To enable a master connection, you will want to expand the entry in your
~/.ssh/config to look more like:
On your remotes, make sure that
set high enough for the number of compile jobs you've allocated to each remote.
(If you are not planning on using a SSH master connection, also read up on
(Don't forget to restart
Scheduling the simplest compile job
Before we dive into LLVM, let's do something smaller first. Let's compile
nothing in a distributed fashion :)
$ cd /tmp && touch empty.c
$ DISTCC_VERBOSE=1 DISTCC_HOSTS="@remote1/128 @remote2/128" ccache distcc -c empty.c
If all goes well, you should get a
empty.o file and see output like this:
distcc exec on localhost: x86_64-linux-gnu-gcc -E /tmp/empty2.c
distcc exec on @remote1/128: x86_64-linux-gnu-gcc -c -o empty2.o /tmp/empty2.c
You can see that preprocessing was local, but compilation was remote.
A quick primer on
DISTCC_HOSTS. It lets us choose where to schedule jobs.
It's a space separated list and (for our purposes) each entry starts with
[user]@hostname[/jobs] for an SSH host, or
localhost/[jobs] for the local
jobs is the maximum number of compilation jobs to
send to the host at once -- for a remote, I usually set this to the core count.
If you don't want to have to set
DISTCC_HOSTS in the environment every time,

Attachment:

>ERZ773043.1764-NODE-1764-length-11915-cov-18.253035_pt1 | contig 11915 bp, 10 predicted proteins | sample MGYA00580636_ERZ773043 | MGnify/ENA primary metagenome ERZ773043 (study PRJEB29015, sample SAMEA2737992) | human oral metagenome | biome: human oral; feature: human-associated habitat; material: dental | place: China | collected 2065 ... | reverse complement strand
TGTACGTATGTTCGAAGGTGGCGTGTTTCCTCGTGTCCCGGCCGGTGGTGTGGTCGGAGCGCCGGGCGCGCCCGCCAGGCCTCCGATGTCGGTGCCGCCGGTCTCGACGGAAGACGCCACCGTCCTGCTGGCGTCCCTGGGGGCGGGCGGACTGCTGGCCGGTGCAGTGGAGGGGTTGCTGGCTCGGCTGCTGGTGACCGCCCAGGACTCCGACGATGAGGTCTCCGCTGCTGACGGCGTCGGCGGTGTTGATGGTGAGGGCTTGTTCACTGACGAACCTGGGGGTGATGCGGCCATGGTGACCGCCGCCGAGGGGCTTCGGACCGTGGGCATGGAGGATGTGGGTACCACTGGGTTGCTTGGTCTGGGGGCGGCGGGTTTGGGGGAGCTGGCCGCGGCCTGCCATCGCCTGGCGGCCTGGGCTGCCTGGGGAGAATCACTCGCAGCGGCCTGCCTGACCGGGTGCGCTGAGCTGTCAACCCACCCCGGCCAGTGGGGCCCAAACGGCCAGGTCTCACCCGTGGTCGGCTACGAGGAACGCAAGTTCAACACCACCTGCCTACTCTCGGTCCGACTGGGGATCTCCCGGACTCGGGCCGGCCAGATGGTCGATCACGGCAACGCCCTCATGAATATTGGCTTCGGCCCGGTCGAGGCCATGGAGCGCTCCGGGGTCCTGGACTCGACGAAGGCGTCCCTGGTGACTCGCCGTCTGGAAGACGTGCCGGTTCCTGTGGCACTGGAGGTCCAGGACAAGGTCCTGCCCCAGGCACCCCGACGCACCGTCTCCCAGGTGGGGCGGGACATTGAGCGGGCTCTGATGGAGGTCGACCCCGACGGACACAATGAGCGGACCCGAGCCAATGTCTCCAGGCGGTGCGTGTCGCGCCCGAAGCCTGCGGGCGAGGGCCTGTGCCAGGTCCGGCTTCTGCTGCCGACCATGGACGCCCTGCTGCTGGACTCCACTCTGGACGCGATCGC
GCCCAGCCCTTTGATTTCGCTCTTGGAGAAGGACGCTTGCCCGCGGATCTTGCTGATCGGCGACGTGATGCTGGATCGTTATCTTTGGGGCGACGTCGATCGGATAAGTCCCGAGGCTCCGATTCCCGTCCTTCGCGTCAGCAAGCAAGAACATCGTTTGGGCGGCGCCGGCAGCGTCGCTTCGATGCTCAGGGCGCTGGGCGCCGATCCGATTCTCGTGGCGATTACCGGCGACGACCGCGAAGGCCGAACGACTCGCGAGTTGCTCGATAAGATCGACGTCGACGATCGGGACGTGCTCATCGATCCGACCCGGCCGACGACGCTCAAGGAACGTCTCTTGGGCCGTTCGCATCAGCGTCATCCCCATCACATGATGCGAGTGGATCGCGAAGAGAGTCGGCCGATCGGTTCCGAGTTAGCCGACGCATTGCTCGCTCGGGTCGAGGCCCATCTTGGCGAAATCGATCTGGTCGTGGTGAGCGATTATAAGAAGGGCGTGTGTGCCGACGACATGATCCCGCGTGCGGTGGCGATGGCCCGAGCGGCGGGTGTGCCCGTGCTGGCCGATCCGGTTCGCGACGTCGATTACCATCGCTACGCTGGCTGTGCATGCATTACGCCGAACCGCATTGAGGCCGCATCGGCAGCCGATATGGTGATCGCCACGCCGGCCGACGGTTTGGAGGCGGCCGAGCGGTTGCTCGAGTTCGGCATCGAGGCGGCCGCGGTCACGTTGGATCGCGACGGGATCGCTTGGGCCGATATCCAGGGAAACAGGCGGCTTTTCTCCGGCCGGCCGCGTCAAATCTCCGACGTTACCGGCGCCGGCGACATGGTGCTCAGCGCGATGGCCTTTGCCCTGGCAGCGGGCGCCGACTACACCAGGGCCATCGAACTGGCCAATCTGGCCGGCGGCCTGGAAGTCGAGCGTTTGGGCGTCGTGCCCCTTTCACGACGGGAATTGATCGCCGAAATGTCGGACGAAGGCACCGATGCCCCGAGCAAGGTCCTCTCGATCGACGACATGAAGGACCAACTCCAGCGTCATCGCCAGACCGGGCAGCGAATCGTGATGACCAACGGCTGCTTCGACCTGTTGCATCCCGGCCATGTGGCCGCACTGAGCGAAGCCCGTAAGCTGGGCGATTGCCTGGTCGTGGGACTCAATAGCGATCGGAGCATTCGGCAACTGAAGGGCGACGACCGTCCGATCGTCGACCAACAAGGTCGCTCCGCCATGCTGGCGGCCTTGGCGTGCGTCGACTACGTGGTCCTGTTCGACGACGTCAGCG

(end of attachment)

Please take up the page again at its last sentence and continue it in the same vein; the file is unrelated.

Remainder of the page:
you can edit
Now would be a good time to inspect what
ccache has cached:
$ ccache --show-stats
cache directory /home/vext01/.cache/ccache
primary config /home/vext01/.config/ccache/ccache.conf
secondary config (readonly) /etc/ccache.conf
stats updated Thu May 4 11:56:23 2023
cache hit (direct) 0
cache hit (preprocessed) 0
cache miss 1
cache hit rate 0.00 %
cleanups performed 0
files in cache 2
cache size 8.2 kB
max cache size 5.0 GB
You can see that we had one cache miss. If you re-run the compile command then
you will see
cache_hit (direct) increment while
cache_miss stays at 1. You
will also notice that there is no
distcc logging output the second time
around. This is because
ccache never invoked a
distcc! It used the object
file from the first time we compiled the file.
If you got this all working, it's time to get this working with the LLVM build
ccache for LLVM.
LLVM uses cmake as its build system, so we have to trick cmake into invoking
ccache and (where necessary)
distcc instead of using a C/C++ compiler.
LLVM's cmake setup already provisions for
ccache which makes this much
easier. To use